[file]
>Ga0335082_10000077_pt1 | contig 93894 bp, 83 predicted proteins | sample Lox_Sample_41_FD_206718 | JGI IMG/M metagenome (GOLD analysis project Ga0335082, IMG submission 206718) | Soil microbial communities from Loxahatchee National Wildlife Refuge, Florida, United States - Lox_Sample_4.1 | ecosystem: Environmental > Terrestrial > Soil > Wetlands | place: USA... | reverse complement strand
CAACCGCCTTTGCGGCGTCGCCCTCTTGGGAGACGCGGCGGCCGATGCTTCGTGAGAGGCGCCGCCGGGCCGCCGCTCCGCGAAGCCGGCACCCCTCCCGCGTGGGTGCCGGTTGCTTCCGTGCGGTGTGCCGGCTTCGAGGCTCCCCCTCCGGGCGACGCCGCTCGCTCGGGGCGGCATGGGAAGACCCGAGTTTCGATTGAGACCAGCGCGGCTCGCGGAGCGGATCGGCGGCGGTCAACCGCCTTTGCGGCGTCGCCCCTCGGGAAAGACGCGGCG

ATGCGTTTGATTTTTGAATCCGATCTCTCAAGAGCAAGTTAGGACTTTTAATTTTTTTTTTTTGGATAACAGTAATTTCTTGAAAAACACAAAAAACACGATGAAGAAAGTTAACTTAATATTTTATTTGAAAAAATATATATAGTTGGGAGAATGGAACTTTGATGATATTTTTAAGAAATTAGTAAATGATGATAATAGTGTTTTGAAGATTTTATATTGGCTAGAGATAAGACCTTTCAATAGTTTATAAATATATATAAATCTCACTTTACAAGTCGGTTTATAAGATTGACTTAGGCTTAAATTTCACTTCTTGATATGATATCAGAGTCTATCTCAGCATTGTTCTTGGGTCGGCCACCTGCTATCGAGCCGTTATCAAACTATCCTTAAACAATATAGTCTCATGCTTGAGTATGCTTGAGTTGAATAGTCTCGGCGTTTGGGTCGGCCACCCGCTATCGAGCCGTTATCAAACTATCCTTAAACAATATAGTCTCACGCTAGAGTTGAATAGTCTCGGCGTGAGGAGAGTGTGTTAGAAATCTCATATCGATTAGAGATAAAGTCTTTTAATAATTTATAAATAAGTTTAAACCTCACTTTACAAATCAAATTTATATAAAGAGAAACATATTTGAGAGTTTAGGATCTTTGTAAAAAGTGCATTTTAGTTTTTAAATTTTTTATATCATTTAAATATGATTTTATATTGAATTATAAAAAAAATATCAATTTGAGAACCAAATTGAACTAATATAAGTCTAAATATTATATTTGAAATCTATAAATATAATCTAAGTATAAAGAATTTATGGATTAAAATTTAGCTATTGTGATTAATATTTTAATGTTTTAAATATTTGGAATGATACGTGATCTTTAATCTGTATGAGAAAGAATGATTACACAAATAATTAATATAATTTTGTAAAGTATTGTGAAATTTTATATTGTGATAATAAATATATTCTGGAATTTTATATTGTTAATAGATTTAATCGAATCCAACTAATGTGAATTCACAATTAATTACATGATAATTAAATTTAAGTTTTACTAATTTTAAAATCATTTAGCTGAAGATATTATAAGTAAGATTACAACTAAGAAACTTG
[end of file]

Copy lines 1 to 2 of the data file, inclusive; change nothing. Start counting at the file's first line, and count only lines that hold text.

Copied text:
>Ga0335082_10000077_pt1 | contig 93894 bp, 83 predicted proteins | sample Lox_Sample_41_FD_206718 | JGI IMG/M metagenome (GOLD analysis project Ga0335082, IMG submission 206718) | Soil microbial communities from Loxahatchee National Wildlife Refuge, Florida, United States - Lox_Sample_4.1 | ecosystem: Environmental > Terrestrial > Soil > Wetlands | place: USA... | reverse complement strand
CAACCGCCTTTGCGGCGTCGCCCTCTTGGGAGACGCGGCGGCCGATGCTTCGTGAGAGGCGCCGCCGGGCCGCCGCTCCGCGAAGCCGGCACCCCTCCCGCGTGGGTGCCGGTTGCTTCCGTGCGGTGTGCCGGCTTCGAGGCTCCCCCTCCGGGCGACGCCGCTCGCTCGGGGCGGCATGGGAAGACCCGAGTTTCGATTGAGACCAGCGCGGCTCGCGGAGCGGATCGGCGGCGGTCAACCGCCTTTGCGGCGTCGCCCCTCGGGAAAGACGCGGCG